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While my husband and I were living and working in Vietnam, I rescued Com Tam (which means “broken rice” in Vietnamese) at an animal control facility in Saigon. At this facility, the sickly stray dogs are killed; the healthy ones are scheduled to be sent to the market to be sold for meat.
There were about 30 dogs in this cellar-like place. Com Tam was in the last holding pen. I was talking to each of the dogs, telling them I’m sorry I can’t save them all, choking back tears. Then Com Tam looked up at me ... his eyes were hopeless. He had zero life left in his eyes, which were the most human-like eyes I had ever seen in a dog. It was uncanny. At that second, I knew I had to rescue him and his little friend Beans, who kept licking Com Tam, as if to motivate him and tell him it was going to be OK.
Fortunately, with the help of our veterinarian Dr. Nghia, we were able to buy the dogs. However, Com Tam was very sick and at death’s door. It took close to two months of daily IV transfusions, medications, and a lot of prayers to bring him back to life.
When my husband left Vietnam, I stayed behind an extra month. As he was leaving, he told me to make sure I found a good home for Com Tam before I came back. I said sure, knowing full well that he was coming with us. There was no way in hell I was going to leave him back in Vietnam ... so, along with my other three dogs, I brought Frankie (his new name) back into the U.S. to live with us forever. To say that he’s spoiled now is an understatement!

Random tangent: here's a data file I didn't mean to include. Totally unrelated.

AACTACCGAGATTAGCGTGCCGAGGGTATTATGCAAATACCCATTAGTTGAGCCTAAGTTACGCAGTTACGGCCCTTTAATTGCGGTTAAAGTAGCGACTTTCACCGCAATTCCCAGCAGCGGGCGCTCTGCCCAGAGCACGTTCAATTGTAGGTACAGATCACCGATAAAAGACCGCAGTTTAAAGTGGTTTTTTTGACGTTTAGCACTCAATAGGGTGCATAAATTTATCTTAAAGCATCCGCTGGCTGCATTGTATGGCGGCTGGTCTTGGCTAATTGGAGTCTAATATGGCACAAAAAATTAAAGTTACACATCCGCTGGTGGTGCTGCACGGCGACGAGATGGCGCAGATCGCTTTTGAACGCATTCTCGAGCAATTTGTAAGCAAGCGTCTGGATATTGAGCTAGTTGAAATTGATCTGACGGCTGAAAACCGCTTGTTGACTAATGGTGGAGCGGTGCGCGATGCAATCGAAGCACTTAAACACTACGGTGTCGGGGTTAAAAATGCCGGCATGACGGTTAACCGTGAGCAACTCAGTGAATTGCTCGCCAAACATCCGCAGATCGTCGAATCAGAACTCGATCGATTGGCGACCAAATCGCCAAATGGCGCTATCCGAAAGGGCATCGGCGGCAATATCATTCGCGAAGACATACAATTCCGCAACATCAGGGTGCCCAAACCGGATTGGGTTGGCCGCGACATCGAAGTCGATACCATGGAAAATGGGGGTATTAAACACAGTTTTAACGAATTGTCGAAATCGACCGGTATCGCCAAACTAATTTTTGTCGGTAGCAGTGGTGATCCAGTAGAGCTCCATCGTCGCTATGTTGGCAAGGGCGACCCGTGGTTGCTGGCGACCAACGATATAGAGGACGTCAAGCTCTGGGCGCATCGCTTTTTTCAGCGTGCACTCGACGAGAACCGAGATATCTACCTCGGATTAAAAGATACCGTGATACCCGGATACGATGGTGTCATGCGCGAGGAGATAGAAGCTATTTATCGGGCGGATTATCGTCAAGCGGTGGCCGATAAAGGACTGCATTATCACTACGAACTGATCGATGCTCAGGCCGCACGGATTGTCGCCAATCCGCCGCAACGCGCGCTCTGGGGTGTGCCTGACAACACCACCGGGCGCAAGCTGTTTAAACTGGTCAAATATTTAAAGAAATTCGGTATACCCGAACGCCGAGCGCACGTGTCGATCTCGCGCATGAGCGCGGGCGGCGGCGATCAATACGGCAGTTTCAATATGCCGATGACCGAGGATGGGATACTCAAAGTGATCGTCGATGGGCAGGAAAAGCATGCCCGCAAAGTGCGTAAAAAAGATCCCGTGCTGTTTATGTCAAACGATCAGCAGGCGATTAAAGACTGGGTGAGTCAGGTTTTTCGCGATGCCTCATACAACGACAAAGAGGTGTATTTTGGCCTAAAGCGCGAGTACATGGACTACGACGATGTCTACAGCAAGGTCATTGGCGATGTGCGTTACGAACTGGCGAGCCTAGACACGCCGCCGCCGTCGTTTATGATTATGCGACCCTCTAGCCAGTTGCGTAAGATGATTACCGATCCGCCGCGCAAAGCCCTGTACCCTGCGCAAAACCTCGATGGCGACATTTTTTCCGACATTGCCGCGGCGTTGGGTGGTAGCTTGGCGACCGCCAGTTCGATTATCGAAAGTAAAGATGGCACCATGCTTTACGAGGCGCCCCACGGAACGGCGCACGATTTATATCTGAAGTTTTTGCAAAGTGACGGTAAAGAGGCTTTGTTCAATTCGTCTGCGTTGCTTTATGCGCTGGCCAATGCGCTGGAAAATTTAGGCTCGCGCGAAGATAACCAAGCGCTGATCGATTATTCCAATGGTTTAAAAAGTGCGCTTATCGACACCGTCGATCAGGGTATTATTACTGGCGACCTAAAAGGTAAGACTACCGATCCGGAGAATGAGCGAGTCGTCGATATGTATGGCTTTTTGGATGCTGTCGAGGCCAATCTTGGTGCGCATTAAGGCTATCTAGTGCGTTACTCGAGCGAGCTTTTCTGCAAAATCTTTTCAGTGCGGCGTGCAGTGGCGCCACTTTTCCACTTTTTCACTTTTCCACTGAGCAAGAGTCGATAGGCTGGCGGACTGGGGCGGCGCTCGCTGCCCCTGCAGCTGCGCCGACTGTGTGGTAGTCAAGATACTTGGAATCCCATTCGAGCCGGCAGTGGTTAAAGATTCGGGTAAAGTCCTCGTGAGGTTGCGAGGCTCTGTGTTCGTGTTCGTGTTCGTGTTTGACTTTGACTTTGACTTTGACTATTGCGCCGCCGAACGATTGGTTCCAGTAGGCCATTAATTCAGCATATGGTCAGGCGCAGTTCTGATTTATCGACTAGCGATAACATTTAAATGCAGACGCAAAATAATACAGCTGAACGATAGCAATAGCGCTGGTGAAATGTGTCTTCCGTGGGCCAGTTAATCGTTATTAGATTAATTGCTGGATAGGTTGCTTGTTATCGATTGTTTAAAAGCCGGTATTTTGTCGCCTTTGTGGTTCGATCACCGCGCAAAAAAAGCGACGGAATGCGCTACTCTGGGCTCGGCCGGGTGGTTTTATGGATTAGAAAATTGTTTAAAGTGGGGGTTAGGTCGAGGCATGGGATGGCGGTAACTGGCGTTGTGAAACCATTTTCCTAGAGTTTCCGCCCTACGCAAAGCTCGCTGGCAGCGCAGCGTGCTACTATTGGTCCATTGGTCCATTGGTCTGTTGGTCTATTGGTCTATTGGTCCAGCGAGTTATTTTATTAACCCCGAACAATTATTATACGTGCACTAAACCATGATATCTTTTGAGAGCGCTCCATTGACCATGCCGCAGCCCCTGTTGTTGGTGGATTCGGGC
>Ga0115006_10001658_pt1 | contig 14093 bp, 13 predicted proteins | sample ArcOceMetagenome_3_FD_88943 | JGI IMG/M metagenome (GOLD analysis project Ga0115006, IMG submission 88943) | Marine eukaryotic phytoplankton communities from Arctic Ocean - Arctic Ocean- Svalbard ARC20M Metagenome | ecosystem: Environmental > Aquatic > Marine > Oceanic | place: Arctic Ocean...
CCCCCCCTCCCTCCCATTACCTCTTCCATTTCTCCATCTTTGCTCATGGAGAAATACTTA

Frankie has become a symbol of hope for the animal rescue organization we started in Saigon, Animal Rescue and Care (ARC) Vietnam. It’s an uphill battle there, because you’re dealing with a culture that eats dogs and cats, and you have to tread carefully to avoid being seen as a Westerner coming in and telling the Vietnamese how to live their lives, how to treat animals. Thankfully, while we started with a core group of five women, they now have many more local volunteers. Because of Frankie’s rescue, many more dogs have been rescued and given a second chance at life.
To learn more about ARC, go to arcpets.com or search for A.R.C. Vietnam (Animal Rescue & Care) on Facebook.
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